Once your cancer is staged, your healthcare provider will talk with you about what the stage means for your treatment. Be sure to ask your healthcare provider to explain the stage of your cancer to you in a way you can understand.
How is malignant mesothelioma treated?
Your treatment choices depend on the type of mesothelioma you have, test results, and the stage of the cancer. The goal of treatment may be to control the cancer or to ease problems caused by the cancer. Talk with your healthcare team about your treatment choices, the goals of treatment, and what the risks and side effects may be.
Types of treatment for cancer are either local or systemic. Local treatments remove, destroy, or control cancer cells in one area. Surgery and radiation are local treatments. Systemic treatment is used to destroy or control cancer cells that may have traveled around your body. When taken by pill or injection, chemotherapy is a systemic treatment. You may have just one treatment or a combination of treatments.
Mesothelioma may be treated with:
- Chemotherapy (chemo)
Talk with your healthcare providers about your treatment options. Make a list of questions. Think about the benefits and possible side effects of each option. Talk about your concerns with your healthcare provider before making a decision.
What are treatment side effects?
Cancer treatment such as chemotherapy and radiation can damage normal cells. This can cause side effects such as hair loss, mouth sores, and vomiting.
Talk with your healthcare provider about side effects you might have and ways to manage them. There may be things you can do and medicines you can take to help prevent or control side effects.
Coping with malignant mesothelioma
Many people feel worried, depressed, and stressed when dealing with cancer. Getting treatment for cancer can be hard on your mind and body. Keep talking with your healthcare team about problems or concerns you have. Work together to ease the effect of cancer and its symptoms on your daily life.
Here are tips:
- Talk with your family or friends.
- Ask your healthcare team or social worker for help.
- Speak with a counselor.
- Talk with a spiritual advisor, such as a minister or rabbi.
- Ask your healthcare team about medicines for depression or anxiety.
- Keep socially active.
- Join a cancer support group.
Cancer treatment is also hard on the body. To help yourself stay healthier, try to:
- Eat a healthy diet, with a focus on high-protein foods.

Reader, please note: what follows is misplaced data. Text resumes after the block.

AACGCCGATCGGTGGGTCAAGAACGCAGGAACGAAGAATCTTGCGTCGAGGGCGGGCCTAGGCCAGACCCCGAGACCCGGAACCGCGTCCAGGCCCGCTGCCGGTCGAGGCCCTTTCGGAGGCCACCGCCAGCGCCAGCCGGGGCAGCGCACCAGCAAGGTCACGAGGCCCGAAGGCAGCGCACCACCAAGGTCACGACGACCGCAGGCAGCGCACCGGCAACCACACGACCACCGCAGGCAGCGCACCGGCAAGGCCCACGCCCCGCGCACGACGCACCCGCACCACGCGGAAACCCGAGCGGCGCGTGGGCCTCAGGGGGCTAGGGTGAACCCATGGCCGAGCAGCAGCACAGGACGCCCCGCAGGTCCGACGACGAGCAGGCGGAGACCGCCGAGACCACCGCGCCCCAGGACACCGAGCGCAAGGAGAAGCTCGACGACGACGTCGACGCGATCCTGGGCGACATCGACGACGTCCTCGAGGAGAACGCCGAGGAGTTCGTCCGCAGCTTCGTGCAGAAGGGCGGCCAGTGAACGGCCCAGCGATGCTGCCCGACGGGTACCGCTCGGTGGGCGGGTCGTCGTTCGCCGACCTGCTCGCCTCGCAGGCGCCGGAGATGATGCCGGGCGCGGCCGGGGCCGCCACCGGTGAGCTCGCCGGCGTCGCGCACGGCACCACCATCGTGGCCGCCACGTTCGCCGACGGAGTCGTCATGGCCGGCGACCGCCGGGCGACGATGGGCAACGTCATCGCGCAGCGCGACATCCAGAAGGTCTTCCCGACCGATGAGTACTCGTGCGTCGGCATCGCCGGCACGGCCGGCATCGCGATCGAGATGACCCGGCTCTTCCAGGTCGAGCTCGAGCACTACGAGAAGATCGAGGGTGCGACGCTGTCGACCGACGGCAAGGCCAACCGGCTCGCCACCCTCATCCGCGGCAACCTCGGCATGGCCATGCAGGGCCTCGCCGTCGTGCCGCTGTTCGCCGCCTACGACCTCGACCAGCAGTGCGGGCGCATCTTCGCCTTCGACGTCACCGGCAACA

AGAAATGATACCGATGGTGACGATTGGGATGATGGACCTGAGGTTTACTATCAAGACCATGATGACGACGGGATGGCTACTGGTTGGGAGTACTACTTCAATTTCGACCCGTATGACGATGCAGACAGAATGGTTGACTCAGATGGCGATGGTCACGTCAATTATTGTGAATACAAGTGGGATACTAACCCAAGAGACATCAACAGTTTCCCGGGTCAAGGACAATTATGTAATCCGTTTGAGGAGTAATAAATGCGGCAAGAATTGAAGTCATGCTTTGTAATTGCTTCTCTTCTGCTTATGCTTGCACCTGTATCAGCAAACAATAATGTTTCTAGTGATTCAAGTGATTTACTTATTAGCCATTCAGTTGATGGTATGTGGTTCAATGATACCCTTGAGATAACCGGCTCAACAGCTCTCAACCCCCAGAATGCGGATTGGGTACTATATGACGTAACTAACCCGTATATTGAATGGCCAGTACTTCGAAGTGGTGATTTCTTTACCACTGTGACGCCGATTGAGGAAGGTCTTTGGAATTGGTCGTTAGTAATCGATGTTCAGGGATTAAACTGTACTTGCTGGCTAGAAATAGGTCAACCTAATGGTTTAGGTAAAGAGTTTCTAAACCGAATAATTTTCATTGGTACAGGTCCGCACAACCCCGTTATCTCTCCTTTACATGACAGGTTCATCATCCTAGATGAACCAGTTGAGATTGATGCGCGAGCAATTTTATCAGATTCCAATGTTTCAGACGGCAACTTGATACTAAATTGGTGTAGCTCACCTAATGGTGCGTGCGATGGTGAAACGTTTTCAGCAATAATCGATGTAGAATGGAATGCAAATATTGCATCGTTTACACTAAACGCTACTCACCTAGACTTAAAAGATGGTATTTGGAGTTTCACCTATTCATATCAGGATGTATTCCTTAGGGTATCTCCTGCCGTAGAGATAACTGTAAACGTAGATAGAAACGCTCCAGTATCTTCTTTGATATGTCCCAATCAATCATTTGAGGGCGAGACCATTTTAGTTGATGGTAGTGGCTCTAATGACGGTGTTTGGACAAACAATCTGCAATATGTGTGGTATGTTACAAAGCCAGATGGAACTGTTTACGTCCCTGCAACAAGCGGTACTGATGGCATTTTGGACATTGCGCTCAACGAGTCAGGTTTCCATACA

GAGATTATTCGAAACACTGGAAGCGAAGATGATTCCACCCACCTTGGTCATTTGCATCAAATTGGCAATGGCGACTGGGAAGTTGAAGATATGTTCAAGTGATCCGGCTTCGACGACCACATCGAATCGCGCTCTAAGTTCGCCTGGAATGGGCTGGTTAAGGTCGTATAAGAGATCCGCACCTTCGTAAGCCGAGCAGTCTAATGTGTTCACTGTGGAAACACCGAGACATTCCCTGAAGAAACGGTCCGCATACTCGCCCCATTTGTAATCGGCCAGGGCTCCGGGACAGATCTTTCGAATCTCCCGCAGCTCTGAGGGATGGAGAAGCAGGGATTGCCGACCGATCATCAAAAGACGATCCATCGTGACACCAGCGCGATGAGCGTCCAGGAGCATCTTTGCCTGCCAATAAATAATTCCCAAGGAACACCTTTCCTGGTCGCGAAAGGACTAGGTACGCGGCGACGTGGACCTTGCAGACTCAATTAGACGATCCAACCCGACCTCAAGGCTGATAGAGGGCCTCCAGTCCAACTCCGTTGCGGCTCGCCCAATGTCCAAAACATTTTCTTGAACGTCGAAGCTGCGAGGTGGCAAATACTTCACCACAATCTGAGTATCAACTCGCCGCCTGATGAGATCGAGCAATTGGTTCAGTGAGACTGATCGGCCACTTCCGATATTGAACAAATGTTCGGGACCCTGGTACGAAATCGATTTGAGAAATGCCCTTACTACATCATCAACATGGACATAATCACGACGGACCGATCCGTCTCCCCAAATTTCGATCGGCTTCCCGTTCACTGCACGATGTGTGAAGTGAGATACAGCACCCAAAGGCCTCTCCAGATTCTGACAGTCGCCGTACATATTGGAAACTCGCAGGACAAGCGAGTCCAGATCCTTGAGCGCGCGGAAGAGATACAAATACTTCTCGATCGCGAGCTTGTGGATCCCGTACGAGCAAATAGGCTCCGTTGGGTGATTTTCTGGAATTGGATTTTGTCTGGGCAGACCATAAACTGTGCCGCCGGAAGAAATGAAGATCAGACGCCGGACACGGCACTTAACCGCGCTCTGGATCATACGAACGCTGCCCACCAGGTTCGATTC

- Drink plenty of water, fruit juices, and other liquids.
- Keep physically active.
- Rest as much as needed.
- Talk with your healthcare team about ways to manage treatment side effects.
- Take your medicines as directed by your team.
When should I call my healthcare provider?
Your healthcare provider will talk with you about when to call. You may be told to call if you have any of the below:
- New symptoms or symptoms that get worse
- Signs of an infection, such as a fever
- Side effects of treatment that affect your daily function or don’t get better with treatment
Ask your healthcare provider what signs to watch for, and when to call. Know how to get help after office hours and on weekends and holidays.
Tips to help you get the most from a visit to your healthcare provider:
- Know the reason for your visit and what you want to happen.
- Before your visit, write down questions you want answered.
- Bring someone with you to help you ask questions and remember what your provider tells you.
- At the visit, write down the name of a new diagnosis, and any new medicines, treatments, or tests. Also write down any new instructions your provider gives you.
- Know why a new medicine or treatment is prescribed, and how it will help you. Also know what the side effects are.
- Ask if your condition can be treated in other ways.
- Know why a test or procedure is recommended and what the results could mean.
- Know what to expect if you do not take the medicine or have the test or procedure.
- If you have a follow-up appointment, write down the date, time, and purpose for that visit.
- Know how you can contact your provider if you have questions.